Adding the word "cinematic" doesn't make the word "definitive" less problematic. According to your definition quoted above, we're being asked to know what "Shakespeare's ideal vision," was, which is impossible at best and elitist at worst. Just as there is no definitive stage production of any play, there is no definitive cinematic adaptation of Shakespeare's plays. We all responded with our "favorite" Shakespeare movies because that's really the best we can do.

  5. Comedies:

    Much Ado- See the Branagh version. I have problems with it, but it's a good introduction.

    Twelfth Night- Trevor Nunn's.

    Midsummer Night's Dream- the star-studded one with Michelle Pfeiffer, Stanley Tucci, and Kevin Kline.


    Henry V- Branagh's version again, though I have some reservations about it

    Richard III- Ian McKellan's, hands-down. Succeeds in being a great film, not just a great adaptation of a stage play.


    Othello- Trevor Nunn's production, starrign Ian McKellan

    Macbeth – McKellan or Stewart's. Very different, but both high quality and absolutely riveting.

    Hamlet- I liked Branagh's. May be a bit long for an intro, though. Gibson's would be a fine intro, I suppose. The Tennant/Stewart one seems a good candidate too (WIth apologies to JM and Duane.)

  6. My list in my comments on your previous post are all movies that I would readily recommend to your eager neophyte. I think I was getting caught up in a semantic argument. We Shakespeareans often get accused of being elitist, so I try really hard to avoid essentialism; words like "best," "pure," and "definitive" just can't be in our vocabulary if we're to be advocates for our discipline.

  7. Okay, now that we've kicked "d*f*n*t*v*" out the window, I can name some items. (I already live with this debate in my own field, music and particularly opera, where no one rendition of a work, even captured on film, can capture everything for all time. But highly recommendable? Sure.) I named some of these in my previous response but here they are again:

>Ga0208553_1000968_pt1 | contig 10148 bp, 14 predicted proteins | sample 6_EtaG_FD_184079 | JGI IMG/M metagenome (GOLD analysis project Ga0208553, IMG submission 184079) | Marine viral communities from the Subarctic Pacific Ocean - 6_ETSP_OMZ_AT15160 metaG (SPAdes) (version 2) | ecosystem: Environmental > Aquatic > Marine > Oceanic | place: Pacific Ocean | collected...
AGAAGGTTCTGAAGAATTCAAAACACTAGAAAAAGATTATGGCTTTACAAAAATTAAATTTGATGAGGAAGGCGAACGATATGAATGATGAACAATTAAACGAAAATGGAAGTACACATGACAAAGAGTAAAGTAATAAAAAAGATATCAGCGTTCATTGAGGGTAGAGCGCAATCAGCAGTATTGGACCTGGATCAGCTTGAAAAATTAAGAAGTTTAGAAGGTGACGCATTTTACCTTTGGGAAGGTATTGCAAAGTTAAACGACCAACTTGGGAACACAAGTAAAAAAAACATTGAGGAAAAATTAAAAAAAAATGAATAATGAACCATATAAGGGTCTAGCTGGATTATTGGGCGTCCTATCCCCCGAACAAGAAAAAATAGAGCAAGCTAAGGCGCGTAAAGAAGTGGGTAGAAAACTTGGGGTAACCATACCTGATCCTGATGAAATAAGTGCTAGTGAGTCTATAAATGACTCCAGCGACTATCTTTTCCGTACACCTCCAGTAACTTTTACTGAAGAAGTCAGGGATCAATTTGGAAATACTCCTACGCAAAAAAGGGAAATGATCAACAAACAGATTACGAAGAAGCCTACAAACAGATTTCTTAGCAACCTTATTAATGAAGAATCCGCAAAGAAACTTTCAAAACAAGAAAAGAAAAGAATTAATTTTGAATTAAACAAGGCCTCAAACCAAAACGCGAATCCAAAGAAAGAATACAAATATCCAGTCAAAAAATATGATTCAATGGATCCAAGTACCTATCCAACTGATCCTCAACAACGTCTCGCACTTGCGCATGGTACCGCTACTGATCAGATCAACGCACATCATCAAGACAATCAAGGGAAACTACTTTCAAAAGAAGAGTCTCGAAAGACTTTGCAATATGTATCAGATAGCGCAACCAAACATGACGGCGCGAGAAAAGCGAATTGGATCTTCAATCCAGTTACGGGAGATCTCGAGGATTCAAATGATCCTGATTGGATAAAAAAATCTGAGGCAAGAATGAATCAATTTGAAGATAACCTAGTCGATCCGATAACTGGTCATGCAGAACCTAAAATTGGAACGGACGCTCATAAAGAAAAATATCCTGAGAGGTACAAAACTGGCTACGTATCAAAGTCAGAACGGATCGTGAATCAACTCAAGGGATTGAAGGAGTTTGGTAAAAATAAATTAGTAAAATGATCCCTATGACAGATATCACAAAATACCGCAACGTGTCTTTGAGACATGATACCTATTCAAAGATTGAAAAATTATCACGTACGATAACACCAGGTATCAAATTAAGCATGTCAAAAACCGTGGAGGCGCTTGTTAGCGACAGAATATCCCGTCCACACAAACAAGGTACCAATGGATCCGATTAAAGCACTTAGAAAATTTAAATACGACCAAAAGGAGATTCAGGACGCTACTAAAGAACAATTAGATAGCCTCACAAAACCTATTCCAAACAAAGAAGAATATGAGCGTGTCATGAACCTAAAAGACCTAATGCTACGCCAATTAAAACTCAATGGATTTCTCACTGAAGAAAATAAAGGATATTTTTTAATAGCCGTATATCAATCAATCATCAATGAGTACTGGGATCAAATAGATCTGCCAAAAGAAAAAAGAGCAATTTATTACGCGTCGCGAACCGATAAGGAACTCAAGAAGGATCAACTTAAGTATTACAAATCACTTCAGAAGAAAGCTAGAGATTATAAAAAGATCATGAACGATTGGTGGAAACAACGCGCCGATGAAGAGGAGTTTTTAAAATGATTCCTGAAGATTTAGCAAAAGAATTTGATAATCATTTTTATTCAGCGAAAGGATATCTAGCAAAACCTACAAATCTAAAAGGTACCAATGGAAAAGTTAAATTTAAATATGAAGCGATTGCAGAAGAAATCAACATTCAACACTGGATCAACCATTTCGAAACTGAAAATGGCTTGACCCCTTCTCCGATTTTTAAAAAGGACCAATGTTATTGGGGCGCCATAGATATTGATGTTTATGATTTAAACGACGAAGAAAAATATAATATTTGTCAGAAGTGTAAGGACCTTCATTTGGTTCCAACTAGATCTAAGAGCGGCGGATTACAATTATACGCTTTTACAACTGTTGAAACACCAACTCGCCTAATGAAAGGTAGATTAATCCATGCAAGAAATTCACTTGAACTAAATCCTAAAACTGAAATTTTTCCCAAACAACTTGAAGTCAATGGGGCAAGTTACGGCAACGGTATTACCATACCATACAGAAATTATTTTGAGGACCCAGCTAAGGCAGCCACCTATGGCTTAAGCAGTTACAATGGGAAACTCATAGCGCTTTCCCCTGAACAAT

Hamlet: Branagh.
    Henry V: Branagh or Olivier. Both definitely fall short at points, but both are wonderfully entertaining.
    Much Ado About Nothing: Branagh. (None of his other Shakespeare beyond these three, though.)
    Richard III: Olivier. (McKellen too.)
    Romeo and Juliet. Zeffirelli. Yes, it's a very partial rendition, but it's still full of life and feeling and beauty.
    Twelfth Night: Nunn. This might head the whole list for me.

    From the BBC Shakespeare series (and I haven't seen every one), I think the Twelfth Night and Measure for Measure are outstanding.

    Alexi, not wanting to derail this discussion too much, but you're mentioned the Nunn Othello (with McKellen) more than once, I think. I've avoided it because Willard White, whom I know and admire as a fine opera singer, might not be up to a spoken Othello, and I would have to feel embarrassed for "one of my own" proving inadequate. Is he good?

  8. Jon: White was very impressive. His operatic background was evidenced by the degree of musicality he brought to the lines, He also had good chemistry with Immogen Stubbs and with Ian McKellan. I certainly feel he gave a good performance, and I know I was tearing up in his last scene.